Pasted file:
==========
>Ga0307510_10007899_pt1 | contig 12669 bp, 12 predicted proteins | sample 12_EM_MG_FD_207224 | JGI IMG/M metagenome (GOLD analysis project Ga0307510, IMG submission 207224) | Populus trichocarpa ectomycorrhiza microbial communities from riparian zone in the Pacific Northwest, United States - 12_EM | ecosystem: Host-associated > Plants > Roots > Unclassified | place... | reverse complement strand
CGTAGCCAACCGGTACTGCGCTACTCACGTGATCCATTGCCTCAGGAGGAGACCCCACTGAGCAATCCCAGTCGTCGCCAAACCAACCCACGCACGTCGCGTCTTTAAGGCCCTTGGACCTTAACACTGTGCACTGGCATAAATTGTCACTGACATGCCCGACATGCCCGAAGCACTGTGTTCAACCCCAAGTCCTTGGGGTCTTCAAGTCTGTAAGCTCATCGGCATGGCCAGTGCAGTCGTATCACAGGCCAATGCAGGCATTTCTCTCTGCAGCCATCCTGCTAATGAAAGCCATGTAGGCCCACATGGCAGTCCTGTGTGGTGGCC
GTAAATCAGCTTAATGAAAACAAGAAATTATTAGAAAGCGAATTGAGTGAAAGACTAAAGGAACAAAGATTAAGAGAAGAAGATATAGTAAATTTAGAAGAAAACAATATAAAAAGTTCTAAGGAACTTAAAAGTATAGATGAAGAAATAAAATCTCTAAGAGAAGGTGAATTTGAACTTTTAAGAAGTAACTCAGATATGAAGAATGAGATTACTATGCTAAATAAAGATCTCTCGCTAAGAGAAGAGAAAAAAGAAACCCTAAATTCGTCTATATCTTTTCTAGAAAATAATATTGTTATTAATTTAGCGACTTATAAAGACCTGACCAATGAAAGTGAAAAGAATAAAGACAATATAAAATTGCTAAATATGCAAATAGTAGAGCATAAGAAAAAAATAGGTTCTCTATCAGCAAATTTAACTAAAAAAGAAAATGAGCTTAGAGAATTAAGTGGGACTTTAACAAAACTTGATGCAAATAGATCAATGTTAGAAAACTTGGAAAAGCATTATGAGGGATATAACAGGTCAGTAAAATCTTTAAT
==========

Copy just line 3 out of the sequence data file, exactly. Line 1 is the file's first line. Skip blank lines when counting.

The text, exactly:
GTAAATCAGCTTAATGAAAACAAGAAATTATTAGAAAGCGAATTGAGTGAAAGACTAAAGGAACAAAGATTAAGAGAAGAAGATATAGTAAATTTAGAAGAAAACAATATAAAAAGTTCTAAGGAACTTAAAAGTATAGATGAAGAAATAAAATCTCTAAGAGAAGGTGAATTTGAACTTTTAAGAAGTAACTCAGATATGAAGAATGAGATTACTATGCTAAATAAAGATCTCTCGCTAAGAGAAGAGAAAAAAGAAACCCTAAATTCGTCTATATCTTTTCTAGAAAATAATATTGTTATTAATTTAGCGACTTATAAAGACCTGACCAATGAAAGTGAAAAGAATAAAGACAATATAAAATTGCTAAATATGCAAATAGTAGAGCATAAGAAAAAAATAGGTTCTCTATCAGCAAATTTAACTAAAAAAGAAAATGAGCTTAGAGAATTAAGTGGGACTTTAACAAAACTTGATGCAAATAGATCAATGTTAGAAAACTTGGAAAAGCATTATGAGGGATATAACAGGTCAGTAAAATCTTTAAT